Posted in Quiet Stories, The People of Goombastomp

GoombaStomp’s Top 100 PlayStation Games of All Time

A little while back I helped the GoombStomp team vote on their top 100 PlayStation exclusives of all time. Here are the capsules that I personally contributed!

98. Sly 3: Honor Among Thieves

The Sly trilogy was a remarkable achievement of its time. It took the 3D mascot-platformer, which dominated the early 2000’s, and added a unique edge by adding in the mechanics of a stealth game. Sly 2: Band of Thieves is arguably the best game in the series, but Honour Among Thieves was still ahead of its time. It took the mechanics and open world sandboxes of the second game, and added a cast of new playable characters. Sly 3 was about bringing a team together. By finding a new family, you came ever closer to the family you lost.

If Pokemon is baby’s first RPG, then Sly 3: Honour Among Thieves is baby’s first stealth game. You’ll try out the costumes/disguises you’d find in Hitman, the stalking and pickpocketing of Assassin’s Creed, the rooftop scrambling and love for the shadows that you’d need in Thief, and the abundance of gadgets and options popularized by the Dishonored series. Sly 3 is the reason I love stealth games, and if it wasn’t for Sony and Sucker Punch, many more kids would have grown up without love for this genre too.


83. The Last Guardian

Team Ico’s PlayStation exclusive trilogy, will go down in history as some of the greatest works of art Japan has provided this industry. The often forgotten cult classic Ico, the groundbreaking PlayStation 2 masterpiece Shadow of the Colossus, and the long in development final chapter, The Last GuardianThe Last Guardian is perhaps the most curious of the three. Originally slated to be a PlayStation 3 exclusive, it instead endured over 10 years of development hell before finally, and quietly, releasing onto the PlayStation 4.

It didn’t make as great a thud among the masses, as Shadow of the Colossus once did, but for those who played it, it was just as magical. There is a certain charm and whimsy which so few developers seem able to craft. Like a Studio Ghibli film, there is a wholesomeness to The Last Guardian. A mysterious boy and a mysterious creature. They are intertwined by fate, relying on each other to escape the cavernous depths they’ve both become lost in.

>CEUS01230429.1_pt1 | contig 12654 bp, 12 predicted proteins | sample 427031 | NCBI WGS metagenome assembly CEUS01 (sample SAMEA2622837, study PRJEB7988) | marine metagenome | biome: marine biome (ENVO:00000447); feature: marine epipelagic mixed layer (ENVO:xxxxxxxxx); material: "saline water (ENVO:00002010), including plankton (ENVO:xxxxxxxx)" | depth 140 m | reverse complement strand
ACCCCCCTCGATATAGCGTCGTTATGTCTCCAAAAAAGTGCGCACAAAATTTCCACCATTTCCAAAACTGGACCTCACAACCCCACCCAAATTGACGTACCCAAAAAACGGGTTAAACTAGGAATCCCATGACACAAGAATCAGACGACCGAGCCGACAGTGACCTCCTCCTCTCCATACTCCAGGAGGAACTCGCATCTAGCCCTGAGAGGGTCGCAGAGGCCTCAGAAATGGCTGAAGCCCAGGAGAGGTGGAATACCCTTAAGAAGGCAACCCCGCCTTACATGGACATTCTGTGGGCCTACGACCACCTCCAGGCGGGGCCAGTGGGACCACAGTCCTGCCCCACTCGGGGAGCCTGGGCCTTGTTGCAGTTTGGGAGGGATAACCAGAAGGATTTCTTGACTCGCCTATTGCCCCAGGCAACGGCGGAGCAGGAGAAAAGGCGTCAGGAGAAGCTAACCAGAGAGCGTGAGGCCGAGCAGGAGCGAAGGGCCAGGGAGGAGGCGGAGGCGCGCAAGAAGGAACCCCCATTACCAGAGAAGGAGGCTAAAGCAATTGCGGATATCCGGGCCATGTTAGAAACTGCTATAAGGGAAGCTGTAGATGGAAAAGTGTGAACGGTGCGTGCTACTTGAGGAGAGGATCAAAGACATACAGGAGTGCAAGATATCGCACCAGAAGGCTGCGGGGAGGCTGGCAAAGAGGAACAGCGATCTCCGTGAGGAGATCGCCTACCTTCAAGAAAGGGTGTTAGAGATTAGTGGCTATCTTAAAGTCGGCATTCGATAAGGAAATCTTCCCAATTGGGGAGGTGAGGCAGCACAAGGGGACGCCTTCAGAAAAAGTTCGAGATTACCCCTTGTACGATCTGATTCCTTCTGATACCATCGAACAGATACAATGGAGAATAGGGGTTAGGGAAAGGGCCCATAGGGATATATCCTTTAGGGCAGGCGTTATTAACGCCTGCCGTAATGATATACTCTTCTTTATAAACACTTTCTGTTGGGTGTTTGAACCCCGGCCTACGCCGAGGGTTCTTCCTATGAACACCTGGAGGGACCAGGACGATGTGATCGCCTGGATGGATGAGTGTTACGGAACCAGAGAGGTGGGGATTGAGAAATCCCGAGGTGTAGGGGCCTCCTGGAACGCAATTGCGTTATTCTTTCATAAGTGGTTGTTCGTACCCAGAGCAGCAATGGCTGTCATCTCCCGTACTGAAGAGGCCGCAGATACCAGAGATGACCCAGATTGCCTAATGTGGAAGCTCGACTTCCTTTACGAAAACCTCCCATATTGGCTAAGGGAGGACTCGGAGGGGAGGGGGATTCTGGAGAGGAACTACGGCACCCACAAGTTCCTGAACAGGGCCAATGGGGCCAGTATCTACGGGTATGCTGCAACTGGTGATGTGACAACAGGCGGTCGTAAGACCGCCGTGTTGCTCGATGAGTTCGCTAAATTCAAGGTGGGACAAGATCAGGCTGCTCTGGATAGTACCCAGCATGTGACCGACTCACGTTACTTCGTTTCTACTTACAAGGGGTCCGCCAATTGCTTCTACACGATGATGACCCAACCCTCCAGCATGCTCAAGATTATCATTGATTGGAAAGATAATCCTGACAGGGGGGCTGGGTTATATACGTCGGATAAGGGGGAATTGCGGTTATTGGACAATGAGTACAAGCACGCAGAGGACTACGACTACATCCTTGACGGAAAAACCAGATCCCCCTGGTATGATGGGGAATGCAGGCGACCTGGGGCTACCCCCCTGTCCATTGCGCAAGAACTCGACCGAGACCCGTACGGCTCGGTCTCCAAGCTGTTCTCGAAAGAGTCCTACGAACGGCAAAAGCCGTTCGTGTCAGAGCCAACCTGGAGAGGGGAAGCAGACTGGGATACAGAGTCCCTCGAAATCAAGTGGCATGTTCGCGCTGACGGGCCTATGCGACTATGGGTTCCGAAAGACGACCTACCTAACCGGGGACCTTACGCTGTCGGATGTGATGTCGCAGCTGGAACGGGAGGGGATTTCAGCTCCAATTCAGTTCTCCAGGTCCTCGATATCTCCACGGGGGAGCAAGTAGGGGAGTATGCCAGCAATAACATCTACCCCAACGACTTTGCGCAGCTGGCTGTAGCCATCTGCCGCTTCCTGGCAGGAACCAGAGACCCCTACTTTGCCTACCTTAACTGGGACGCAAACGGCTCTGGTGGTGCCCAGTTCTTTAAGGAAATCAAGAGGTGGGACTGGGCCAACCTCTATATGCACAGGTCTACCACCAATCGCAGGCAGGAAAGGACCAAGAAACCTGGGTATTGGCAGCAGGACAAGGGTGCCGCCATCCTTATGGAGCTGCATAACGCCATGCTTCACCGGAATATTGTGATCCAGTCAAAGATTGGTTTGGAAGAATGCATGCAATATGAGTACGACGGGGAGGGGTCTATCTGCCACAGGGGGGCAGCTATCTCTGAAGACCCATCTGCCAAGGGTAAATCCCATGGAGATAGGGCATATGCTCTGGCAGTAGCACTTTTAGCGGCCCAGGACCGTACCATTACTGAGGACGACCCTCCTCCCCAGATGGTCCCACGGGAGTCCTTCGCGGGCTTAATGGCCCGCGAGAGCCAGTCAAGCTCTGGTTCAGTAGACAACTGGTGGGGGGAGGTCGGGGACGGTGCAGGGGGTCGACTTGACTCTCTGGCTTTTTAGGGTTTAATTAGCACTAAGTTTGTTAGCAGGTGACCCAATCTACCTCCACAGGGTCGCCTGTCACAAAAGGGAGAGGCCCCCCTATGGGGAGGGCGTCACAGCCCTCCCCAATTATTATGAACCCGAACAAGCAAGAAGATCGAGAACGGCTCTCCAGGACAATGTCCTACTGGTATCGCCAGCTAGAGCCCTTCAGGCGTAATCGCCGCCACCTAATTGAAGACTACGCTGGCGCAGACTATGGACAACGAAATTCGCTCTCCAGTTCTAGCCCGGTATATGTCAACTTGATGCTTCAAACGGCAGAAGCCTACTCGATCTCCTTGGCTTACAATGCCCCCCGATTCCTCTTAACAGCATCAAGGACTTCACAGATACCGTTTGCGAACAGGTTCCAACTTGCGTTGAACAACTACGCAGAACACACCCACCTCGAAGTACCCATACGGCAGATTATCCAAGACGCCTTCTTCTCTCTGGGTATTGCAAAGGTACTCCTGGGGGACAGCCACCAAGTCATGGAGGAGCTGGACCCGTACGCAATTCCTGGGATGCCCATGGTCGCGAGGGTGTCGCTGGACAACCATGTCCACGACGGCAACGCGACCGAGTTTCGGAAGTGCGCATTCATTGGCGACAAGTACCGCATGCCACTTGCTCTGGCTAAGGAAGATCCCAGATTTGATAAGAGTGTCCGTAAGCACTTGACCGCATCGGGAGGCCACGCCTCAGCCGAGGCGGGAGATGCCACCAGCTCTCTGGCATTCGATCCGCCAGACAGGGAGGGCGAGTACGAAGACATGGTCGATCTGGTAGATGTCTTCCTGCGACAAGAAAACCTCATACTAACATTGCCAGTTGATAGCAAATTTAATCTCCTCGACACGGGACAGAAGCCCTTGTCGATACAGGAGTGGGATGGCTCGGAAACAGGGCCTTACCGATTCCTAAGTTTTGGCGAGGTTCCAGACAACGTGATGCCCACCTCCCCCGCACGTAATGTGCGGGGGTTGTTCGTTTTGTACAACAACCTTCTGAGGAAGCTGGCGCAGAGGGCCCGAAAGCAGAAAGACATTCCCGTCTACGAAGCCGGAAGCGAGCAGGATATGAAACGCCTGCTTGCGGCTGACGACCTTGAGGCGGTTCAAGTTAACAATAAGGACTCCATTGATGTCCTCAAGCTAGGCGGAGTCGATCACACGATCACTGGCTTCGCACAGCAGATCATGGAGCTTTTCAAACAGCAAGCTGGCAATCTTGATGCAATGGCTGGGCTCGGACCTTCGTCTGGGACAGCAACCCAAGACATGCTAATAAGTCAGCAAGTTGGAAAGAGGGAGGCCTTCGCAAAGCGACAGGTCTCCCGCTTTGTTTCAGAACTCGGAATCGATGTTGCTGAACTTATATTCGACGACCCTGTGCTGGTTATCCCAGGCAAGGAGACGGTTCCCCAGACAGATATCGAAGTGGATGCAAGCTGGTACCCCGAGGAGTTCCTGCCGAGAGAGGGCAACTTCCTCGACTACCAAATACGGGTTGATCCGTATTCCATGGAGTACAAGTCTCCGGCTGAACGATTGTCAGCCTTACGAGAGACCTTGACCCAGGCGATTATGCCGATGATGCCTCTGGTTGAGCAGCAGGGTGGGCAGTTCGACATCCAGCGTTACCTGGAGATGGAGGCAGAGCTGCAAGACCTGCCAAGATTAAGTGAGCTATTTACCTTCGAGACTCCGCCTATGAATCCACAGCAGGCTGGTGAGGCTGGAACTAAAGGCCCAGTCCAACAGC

You play as the young boy, unable to fight or traverse many of the obstacles ahead. It is only by forming a bond with the creature dubbed Trico, that you can solve the world’s many puzzles. That is The Last Guardian at its core, a puzzle game. However, it is a puzzle game with so much grandeur, so much love, and so much meaning. Some found Trico and his at times erratic behavior cumbersome and annoying, I found the realism of trying to work with a wild animal, simply magical.

There is no other game like The Last Guardian, not just only a Sony platform, but on any platform. That is why it deserves a spot on this list.


77. Jak 3

Amongst the gaming press, Mario and Zelda are hailed as legends – masters of their craft. They are the games an entire generation grew up with. The games that inspired children to go out into the world, with the goal of either covering games media or developing games themselves. They are in many ways childish, geared towards a younger audience, but designed in a way that someone of any age could enjoy themselves.

Over the years these individuals grew up, looking for more mature experiences, but still held a place in their heart for Nintendo’s nostalgic franchises. One day Jak 3 will be viewed in the same way. Upon release, it catered to a young teenage audience. It was kid-friendly, but simultaneously angsty. Many reviewers who grew up with Mario and Zelda turned their noses up at Naughty Dog’s flagship PlayStation 2 series. Criticizing it for catering to individuals younger than themselves. But for video game writers and aspiring game developers of my generation, this is one of the games that we will hail as a masterpiece in years to come. Its Pixar-like animation style meant our parents were willing to purchase it for us, but the grittier tone the series leaned into as it progressed was quite frankly, “awesome,” in the eyes of my 10-year-old self.

Jak 3 took the series from its origins as a simple 3D platformer, and offered two fully explorable open worlds, Haven City and the Wasteland. Gameplay was diverse, with over a dozen unique weapons, with various eco abilities mixed in for versatility and an abundance of vehicles. It was a platformer, a racing game, an action game, and an open world GTA clone, at a time when many of us were too young to know what GTA even was.

Jak 3 was a masterclass in game design, open world design, and storytelling. It inspired a generation. The only reason it is not spoken about commonly with such high praise, is that the generation who loved it have yet to have their voices heard.


For the complete rankings, check the links below.

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